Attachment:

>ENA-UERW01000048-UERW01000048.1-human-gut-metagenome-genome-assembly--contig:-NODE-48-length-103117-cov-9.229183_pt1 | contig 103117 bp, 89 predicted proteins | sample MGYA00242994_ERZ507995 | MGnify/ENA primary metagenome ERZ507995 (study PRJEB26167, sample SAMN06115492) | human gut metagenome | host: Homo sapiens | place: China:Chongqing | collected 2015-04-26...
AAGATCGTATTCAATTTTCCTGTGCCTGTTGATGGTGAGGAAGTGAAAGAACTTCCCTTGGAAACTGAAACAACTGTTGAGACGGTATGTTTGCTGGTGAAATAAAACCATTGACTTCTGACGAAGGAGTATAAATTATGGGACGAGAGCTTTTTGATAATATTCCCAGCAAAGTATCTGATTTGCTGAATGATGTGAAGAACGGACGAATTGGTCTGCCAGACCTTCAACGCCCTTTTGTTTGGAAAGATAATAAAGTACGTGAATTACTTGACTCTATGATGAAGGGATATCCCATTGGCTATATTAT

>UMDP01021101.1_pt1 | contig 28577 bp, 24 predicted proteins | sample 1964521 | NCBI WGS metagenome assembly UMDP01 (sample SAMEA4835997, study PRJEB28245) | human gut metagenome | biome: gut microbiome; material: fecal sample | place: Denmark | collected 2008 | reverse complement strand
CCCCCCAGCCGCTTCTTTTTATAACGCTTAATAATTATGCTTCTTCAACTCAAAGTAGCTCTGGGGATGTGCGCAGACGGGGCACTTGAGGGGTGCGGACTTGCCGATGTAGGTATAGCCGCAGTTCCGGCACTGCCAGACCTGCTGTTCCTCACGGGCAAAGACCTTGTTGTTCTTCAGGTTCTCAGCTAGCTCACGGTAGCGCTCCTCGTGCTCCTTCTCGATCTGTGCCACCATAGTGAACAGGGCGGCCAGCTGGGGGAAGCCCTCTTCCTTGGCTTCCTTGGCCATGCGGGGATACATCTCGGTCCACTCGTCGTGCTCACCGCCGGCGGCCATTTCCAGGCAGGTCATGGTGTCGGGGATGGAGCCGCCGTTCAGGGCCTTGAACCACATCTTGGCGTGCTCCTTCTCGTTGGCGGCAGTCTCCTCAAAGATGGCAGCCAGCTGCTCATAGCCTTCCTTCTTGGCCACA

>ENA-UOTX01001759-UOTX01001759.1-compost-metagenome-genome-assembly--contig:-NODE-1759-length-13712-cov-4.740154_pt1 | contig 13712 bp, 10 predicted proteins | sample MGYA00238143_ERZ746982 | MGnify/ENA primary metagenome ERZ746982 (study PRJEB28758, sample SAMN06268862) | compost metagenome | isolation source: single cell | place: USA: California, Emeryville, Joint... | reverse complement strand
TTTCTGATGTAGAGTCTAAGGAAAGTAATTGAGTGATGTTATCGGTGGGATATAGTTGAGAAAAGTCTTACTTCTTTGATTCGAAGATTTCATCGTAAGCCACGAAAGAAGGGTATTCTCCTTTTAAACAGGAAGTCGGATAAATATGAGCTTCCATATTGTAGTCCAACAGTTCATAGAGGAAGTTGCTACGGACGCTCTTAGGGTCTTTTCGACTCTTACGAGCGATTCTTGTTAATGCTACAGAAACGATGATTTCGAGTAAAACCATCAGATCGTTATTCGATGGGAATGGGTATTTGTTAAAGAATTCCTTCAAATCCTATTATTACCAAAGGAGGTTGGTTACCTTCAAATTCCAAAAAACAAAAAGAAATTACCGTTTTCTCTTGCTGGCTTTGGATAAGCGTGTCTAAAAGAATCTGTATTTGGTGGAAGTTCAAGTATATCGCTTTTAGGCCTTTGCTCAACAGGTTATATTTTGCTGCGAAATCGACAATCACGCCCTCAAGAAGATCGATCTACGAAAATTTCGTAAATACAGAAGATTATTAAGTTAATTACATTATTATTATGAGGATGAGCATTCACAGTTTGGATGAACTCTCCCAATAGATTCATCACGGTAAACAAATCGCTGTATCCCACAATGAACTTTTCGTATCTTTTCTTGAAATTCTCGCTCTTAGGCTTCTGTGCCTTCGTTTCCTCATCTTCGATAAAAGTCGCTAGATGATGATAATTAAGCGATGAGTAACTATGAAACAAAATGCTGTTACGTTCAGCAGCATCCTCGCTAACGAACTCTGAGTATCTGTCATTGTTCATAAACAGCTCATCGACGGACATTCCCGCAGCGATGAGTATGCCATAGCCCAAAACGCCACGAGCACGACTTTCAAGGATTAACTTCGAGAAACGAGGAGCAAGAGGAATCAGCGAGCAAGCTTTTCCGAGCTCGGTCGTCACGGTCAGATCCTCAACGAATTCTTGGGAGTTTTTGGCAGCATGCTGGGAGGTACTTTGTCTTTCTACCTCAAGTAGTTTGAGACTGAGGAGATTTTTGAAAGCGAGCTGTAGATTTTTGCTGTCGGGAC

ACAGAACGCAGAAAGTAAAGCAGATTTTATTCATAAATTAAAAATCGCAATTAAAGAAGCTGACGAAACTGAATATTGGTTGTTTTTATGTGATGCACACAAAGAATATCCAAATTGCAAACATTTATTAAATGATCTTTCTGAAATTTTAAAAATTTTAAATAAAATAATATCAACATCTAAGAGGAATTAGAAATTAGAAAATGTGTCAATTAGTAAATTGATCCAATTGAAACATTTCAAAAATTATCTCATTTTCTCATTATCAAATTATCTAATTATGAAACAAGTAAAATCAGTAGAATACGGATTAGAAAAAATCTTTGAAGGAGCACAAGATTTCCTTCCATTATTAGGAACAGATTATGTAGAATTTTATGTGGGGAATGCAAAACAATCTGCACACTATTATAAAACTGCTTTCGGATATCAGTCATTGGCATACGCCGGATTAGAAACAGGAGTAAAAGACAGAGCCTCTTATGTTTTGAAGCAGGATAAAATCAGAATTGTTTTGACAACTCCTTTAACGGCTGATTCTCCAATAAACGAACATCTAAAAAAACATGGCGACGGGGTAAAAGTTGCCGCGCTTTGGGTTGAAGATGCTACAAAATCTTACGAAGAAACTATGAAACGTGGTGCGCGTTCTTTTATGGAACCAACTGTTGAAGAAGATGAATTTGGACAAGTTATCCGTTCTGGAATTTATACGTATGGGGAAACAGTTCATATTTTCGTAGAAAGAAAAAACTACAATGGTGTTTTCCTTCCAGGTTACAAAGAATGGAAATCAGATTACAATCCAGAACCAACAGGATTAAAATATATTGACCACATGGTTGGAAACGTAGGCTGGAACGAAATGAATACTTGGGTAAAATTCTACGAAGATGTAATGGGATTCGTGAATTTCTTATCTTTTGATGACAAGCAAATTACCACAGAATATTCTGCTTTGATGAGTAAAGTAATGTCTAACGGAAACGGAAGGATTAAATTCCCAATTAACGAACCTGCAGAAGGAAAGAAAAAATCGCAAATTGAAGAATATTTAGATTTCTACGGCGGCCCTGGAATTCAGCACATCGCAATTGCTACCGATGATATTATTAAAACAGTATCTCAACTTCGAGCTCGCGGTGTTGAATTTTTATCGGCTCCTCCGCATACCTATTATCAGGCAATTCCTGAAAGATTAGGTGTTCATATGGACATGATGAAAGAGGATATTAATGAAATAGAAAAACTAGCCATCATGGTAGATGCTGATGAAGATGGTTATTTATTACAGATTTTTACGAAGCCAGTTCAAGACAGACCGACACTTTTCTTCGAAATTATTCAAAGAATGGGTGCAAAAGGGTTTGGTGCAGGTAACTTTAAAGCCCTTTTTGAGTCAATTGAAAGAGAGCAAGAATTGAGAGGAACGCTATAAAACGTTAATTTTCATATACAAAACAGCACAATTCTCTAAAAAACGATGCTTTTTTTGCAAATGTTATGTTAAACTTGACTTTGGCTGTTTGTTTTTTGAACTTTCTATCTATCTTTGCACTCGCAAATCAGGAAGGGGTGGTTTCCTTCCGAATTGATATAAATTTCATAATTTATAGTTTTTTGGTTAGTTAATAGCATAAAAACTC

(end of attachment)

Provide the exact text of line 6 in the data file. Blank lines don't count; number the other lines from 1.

TTTCTGATGTAGAGTCTAAGGAAAGTAATTGAGTGATGTTATCGGTGGGATATAGTTGAGAAAAGTCTTACTTCTTTGATTCGAAGATTTCATCGTAAGCCACGAAAGAAGGGTATTCTCCTTTTAAACAGGAAGTCGGATAAATATGAGCTTCCATATTGTAGTCCAACAGTTCATAGAGGAAGTTGCTACGGACGCTCTTAGGGTCTTTTCGACTCTTACGAGCGATTCTTGTTAATGCTACAGAAACGATGATTTCGAGTAAAACCATCAGATCGTTATTCGATGGGAATGGGTATTTGTTAAAGAATTCCTTCAAATCCTATTATTACCAAAGGAGGTTGGTTACCTTCAAATTCCAAAAAACAAAAAGAAATTACCGTTTTCTCTTGCTGGCTTTGGATAAGCGTGTCTAAAAGAATCTGTATTTGGTGGAAGTTCAAGTATATCGCTTTTAGGCCTTTGCTCAACAGGTTATATTTTGCTGCGAAATCGACAATCACGCCCTCAAGAAGATCGATCTACGAAAATTTCGTAAATACAGAAGATTATTAAGTTAATTACATTATTATTATGAGGATGAGCATTCACAGTTTGGATGAACTCTCCCAATAGATTCATCACGGTAAACAAATCGCTGTATCCCACAATGAACTTTTCGTATCTTTTCTTGAAATTCTCGCTCTTAGGCTTCTGTGCCTTCGTTTCCTCATCTTCGATAAAAGTCGCTAGATGATGATAATTAAGCGATGAGTAACTATGAAACAAAATGCTGTTACGTTCAGCAGCATCCTCGCTAACGAACTCTGAGTATCTGTCATTGTTCATAAACAGCTCATCGACGGACATTCCCGCAGCGATGAGTATGCCATAGCCCAAAACGCCACGAGCACGACTTTCAAGGATTAACTTCGAGAAACGAGGAGCAAGAGGAATCAGCGAGCAAGCTTTTCCGAGCTCGGTCGTCACGGTCAGATCCTCAACGAATTCTTGGGAGTTTTTGGCAGCATGCTGGGAGGTACTTTGTCTTTCTACCTCAAGTAGTTTGAGACTGAGGAGATTTTTGAAAGCGAGCTGTAGATTTTTGCTGTCGGGAC